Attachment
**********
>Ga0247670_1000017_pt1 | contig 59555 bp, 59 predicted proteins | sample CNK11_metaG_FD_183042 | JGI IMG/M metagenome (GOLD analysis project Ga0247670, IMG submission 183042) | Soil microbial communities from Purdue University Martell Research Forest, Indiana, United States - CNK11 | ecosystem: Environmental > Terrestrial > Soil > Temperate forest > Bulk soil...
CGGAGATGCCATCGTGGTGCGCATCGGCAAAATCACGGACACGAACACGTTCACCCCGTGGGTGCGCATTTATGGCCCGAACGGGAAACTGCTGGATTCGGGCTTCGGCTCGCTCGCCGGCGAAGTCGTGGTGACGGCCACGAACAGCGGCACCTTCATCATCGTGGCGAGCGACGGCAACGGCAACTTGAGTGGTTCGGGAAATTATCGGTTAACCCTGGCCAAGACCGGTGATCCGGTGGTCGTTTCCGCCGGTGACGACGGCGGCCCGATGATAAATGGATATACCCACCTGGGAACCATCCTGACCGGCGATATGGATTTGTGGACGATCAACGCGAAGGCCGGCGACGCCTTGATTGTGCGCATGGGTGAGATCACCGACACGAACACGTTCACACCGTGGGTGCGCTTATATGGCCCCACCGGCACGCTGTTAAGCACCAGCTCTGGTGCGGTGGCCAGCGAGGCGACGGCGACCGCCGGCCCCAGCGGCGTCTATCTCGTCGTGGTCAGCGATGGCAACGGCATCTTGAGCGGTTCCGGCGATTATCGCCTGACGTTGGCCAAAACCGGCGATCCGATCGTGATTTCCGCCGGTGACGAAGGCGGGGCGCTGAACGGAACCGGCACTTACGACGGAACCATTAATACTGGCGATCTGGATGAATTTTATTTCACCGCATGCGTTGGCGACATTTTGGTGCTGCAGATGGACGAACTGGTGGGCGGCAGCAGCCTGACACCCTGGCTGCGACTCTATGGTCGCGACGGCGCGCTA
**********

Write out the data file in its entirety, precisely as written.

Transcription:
>Ga0247670_1000017_pt1 | contig 59555 bp, 59 predicted proteins | sample CNK11_metaG_FD_183042 | JGI IMG/M metagenome (GOLD analysis project Ga0247670, IMG submission 183042) | Soil microbial communities from Purdue University Martell Research Forest, Indiana, United States - CNK11 | ecosystem: Environmental > Terrestrial > Soil > Temperate forest > Bulk soil...
CGGAGATGCCATCGTGGTGCGCATCGGCAAAATCACGGACACGAACACGTTCACCCCGTGGGTGCGCATTTATGGCCCGAACGGGAAACTGCTGGATTCGGGCTTCGGCTCGCTCGCCGGCGAAGTCGTGGTGACGGCCACGAACAGCGGCACCTTCATCATCGTGGCGAGCGACGGCAACGGCAACTTGAGTGGTTCGGGAAATTATCGGTTAACCCTGGCCAAGACCGGTGATCCGGTGGTCGTTTCCGCCGGTGACGACGGCGGCCCGATGATAAATGGATATACCCACCTGGGAACCATCCTGACCGGCGATATGGATTTGTGGACGATCAACGCGAAGGCCGGCGACGCCTTGATTGTGCGCATGGGTGAGATCACCGACACGAACACGTTCACACCGTGGGTGCGCTTATATGGCCCCACCGGCACGCTGTTAAGCACCAGCTCTGGTGCGGTGGCCAGCGAGGCGACGGCGACCGCCGGCCCCAGCGGCGTCTATCTCGTCGTGGTCAGCGATGGCAACGGCATCTTGAGCGGTTCCGGCGATTATCGCCTGACGTTGGCCAAAACCGGCGATCCGATCGTGATTTCCGCCGGTGACGAAGGCGGGGCGCTGAACGGAACCGGCACTTACGACGGAACCATTAATACTGGCGATCTGGATGAATTTTATTTCACCGCATGCGTTGGCGACATTTTGGTGCTGCAGATGGACGAACTGGTGGGCGGCAGCAGCCTGACACCCTGGCTGCGACTCTATGGTCGCGACGGCGCGCTA